Baroness Walmsley: From these Benches we think that there is a great deal to be said for the amendment of the noble Lord, Lord De Mauley. Am I right in thinking-perhaps the noble Lord would nod-that such short courses would follow the sort of assessment of the needs of the young person that we have been debating this afternoon? Yes, the noble Lord is nodding. That is fine, but we also need to consider those things which, in the normal course of learning to read, a very young child must have in place. I am referring particularly to listening and speaking. Many small children whose speech is not very well developed come into nurseries; the noble Lord, Lord De Mauley, has mentioned difficulties with speech and language. Nursery teachers and teachers in the early years of primary schools have to work very hard with those young people's speaking and listening skills before it is appropriate to start teaching them to read. That is why we on these Benches have some reservations about specifying phonics at too early an age. The professional teacher should decide the most appropriate time for a young child to be taught using them, because children's ability to speak, listen and communicate varies so much.

If the noble Lord's amendment included speaking and listening as a precursor to reading and writing for those for whom that is necessary, his short-course idea is good because so many young people in custody are there for such a very short period. He used another word that I thought important: the word "intensive". It does not appear in the amendment, but he used it several times when he moved the amendment and he is quite right. It may not be desirable for a young person to be in custody at all, but if they are you have to make the best of it and use every opportunity to send them out equipped with something that they did not have when they came in. That may mean their spending many, many hours a day working on their listening, speaking, reading, writing and numeracy skills.

In my experience of visiting young offender institutions and talking to the teachers in the education department, they use reading and writing very creatively and

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imaginatively on various topics that actually interest a young person and keep them motivated when learning how to read and write. The young person sees the reason for doing it: to find out more about cars or aeroplanes or whatever they are interested in.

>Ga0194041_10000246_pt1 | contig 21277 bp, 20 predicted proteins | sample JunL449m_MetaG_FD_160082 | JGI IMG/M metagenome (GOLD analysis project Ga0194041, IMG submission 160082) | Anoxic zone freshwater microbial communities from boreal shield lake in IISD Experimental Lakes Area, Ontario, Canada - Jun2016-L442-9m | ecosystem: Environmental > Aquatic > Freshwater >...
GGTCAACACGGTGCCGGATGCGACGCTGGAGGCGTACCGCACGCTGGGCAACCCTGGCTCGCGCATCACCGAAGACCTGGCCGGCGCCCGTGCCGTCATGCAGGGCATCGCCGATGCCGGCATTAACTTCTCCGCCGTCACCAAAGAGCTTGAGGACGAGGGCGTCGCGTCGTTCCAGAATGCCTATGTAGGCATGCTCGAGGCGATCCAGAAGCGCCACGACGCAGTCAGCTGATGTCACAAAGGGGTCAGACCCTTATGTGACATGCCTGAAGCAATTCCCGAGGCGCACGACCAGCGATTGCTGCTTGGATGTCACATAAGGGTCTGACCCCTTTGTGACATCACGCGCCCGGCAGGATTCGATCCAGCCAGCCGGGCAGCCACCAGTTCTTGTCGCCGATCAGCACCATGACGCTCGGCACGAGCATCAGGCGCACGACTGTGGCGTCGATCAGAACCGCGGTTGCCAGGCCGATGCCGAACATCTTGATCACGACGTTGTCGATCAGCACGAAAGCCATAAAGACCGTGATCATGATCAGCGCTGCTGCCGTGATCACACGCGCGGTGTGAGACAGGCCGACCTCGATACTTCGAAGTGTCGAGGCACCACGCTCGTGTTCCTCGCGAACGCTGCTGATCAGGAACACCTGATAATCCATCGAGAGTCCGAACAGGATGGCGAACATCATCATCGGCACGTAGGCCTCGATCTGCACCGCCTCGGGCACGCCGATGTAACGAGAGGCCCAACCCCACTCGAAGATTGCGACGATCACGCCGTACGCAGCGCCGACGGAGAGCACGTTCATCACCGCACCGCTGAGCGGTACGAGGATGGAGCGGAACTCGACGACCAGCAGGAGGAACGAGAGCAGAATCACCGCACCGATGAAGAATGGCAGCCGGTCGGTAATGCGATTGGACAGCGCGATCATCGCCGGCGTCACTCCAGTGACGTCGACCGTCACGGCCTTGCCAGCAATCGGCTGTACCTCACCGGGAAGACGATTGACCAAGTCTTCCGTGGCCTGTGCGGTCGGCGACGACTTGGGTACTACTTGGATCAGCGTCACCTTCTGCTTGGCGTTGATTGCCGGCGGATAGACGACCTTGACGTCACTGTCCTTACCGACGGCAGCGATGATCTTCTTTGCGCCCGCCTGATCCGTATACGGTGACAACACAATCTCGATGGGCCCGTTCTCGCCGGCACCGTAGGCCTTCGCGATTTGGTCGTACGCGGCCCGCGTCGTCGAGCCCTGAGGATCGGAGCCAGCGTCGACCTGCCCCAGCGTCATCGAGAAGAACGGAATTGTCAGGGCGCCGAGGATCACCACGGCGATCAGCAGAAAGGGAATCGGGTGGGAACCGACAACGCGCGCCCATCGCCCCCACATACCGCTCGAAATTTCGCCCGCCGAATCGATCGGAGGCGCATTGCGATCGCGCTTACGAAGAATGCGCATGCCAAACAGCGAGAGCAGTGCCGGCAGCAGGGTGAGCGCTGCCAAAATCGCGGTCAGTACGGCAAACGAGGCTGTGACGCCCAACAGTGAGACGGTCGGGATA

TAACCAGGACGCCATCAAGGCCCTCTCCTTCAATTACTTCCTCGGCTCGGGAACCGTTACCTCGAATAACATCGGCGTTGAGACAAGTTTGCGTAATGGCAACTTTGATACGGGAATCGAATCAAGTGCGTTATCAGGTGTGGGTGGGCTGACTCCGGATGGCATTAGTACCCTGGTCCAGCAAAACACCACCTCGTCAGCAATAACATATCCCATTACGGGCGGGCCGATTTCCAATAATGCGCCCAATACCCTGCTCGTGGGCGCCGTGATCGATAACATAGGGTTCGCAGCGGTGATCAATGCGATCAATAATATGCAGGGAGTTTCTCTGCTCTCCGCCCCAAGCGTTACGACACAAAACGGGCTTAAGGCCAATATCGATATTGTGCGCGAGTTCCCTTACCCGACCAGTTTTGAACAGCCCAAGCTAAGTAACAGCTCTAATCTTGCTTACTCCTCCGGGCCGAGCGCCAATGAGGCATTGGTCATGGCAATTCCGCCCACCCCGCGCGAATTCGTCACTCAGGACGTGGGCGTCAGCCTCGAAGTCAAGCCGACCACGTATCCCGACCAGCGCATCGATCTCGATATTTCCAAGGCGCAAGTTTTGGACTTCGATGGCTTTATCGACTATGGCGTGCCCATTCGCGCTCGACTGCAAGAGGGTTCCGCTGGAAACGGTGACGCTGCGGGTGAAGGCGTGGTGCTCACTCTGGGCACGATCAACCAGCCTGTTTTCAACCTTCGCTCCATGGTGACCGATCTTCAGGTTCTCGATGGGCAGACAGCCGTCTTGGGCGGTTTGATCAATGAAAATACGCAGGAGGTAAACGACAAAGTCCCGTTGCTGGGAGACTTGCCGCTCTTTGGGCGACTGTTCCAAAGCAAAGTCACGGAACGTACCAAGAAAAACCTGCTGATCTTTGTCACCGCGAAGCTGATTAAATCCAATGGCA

As long as the noble Lord's amendment actually means all those things-if they are implicit in what he is looking for-we very much support this idea.

Lord Ramsbotham: Again, I put my name to this amendment, particularly because of the use of the word "modular". I very much welcome what the noble Baroness, Lady Walmsley, has just said. I have mentioned in the House before a two-year pilot of speech and language therapists in young offender establishments that was funded by Lady Helen Hamlyn. Unfortunately, the Government could not find the money for continuing with therapists in young offender establishments, but I hope they will restore them. One of the factors of the pilot was that people coming in were being helped with a speech and language difficulty, and the question was what happened when they went out. The therapists said that they needed twice as much time as they had been given for the custodial sentence and that there should be continuity.

That leads me to a question to the Minister that is slightly outside the narrow box of the amendment. Young offenders between the ages of 15 and 18 in the Prison Service are virtually all on detention and training orders, which this Government newly introduced. Half of the order is spent in custody and half under supervision in the community. The sentence plan for a detention and training order is the responsibility of young offender teams who are already the responsibility of local government. What one hopes to see in all those sentence plans instead of four months in prison and four months in the community is an eight-month sentence, some of which should be spent in custody and some in the community.